(1)
Report

freqflyer my Dad has been married so many times but the breakup of the marriage before this one really sent him downhill. It was not possible for him to think logically about this marriage let alone a nursing home. Not enough time. That is not only my opinion, it is others as well. Maybe his wife before knew he was getting sick. It may have been why she left. There are two offspring from the first marriage and that marriage lasted about 5 years. He hasn't been in the nursing home a year yet and they were married a year before the nursing home. @jeannegibbs it was an awesome move on her part. You hear women joke about situations like these. If she had married him and my dad had a sound mind and could actually know what he was doing, no I would not be pissed. But he is pitiful. I don't know a lot about how often she sees him. That family does not like me to know and she gets pissed as well as her kids if I ask what is going on. They do not want me involved. That way she more money she has to give to her kids... OBVIOUS. She gets to call the shots because she is the wife.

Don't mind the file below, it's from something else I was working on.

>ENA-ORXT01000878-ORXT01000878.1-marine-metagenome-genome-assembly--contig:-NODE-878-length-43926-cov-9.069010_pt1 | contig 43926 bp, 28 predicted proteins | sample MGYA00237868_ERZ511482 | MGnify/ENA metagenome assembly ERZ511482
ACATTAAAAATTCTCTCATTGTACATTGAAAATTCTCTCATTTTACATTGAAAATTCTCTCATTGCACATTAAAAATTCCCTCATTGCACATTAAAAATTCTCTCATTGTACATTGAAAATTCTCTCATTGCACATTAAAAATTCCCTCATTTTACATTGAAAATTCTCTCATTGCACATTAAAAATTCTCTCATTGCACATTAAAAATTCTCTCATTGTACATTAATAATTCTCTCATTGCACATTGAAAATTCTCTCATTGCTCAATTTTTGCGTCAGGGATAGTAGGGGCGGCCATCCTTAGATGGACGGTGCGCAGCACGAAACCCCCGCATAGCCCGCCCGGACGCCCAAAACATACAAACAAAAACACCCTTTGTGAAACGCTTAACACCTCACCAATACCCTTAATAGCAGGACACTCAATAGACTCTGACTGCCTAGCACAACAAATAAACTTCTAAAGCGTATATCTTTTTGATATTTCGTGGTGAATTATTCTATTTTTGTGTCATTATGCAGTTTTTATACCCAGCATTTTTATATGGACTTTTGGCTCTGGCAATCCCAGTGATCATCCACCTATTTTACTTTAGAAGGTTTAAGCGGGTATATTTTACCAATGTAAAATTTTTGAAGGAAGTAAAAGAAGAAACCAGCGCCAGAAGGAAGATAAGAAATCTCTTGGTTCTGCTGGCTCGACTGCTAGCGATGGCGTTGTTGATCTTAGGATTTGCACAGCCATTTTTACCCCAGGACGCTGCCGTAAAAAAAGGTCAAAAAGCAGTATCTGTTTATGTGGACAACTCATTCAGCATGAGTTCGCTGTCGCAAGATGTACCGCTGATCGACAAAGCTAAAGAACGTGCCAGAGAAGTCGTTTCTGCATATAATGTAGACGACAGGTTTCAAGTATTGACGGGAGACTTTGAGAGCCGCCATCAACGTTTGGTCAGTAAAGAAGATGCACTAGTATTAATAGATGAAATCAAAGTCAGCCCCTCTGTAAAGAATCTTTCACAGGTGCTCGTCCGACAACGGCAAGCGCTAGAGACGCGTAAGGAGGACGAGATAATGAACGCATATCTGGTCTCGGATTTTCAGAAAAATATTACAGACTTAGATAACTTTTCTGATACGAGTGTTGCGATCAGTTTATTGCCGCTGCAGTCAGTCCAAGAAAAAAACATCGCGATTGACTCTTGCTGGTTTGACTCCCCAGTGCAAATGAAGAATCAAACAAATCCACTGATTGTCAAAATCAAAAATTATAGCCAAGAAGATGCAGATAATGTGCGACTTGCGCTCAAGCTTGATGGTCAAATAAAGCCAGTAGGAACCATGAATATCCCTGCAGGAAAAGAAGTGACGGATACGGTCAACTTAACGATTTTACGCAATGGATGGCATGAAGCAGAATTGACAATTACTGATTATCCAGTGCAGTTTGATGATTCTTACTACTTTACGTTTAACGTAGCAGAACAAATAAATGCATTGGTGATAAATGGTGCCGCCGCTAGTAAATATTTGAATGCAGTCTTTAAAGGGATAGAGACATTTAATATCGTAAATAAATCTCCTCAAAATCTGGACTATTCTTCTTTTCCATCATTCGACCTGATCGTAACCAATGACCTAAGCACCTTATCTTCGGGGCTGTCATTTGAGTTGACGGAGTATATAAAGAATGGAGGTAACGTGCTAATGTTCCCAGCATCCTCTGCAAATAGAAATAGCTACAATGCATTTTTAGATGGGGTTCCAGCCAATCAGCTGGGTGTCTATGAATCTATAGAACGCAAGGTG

(0)
Report

lilyat, I have the same questions freqflyer has. And also, what part of this is disgusting to you? Do you think she exploited him?

Why "poor dad"? Has she stuck him in a nursing home and then abandoned him? Or is she still managing his care, advocating for him, being with him often? Is she interfering with your relationship with him?

If she had remarried him and he didn't have dementia, would you still be disgusted?

Just trying to understand the background here.
(1)
Report

lilyat, could it be before your Dad's illness got to the point of where it is today, that he and his wife decided that he would be better in a nursing home, and for her to enjoy her life the way she sees fit? Does she go to visit him? Call him? Send him cards, etc? How long were they first married? Any children from that union? How long were they married this time around? If there are many years, so be it. It was his choice.

But I can understand how you feel, I think all grown children wouldn't want an elder parent to re-marry. Unless a pre-nup was written that each control their *own* net worth.

I think I would rather see a former wife back in the picture then someone no ones knows.
(1)
Report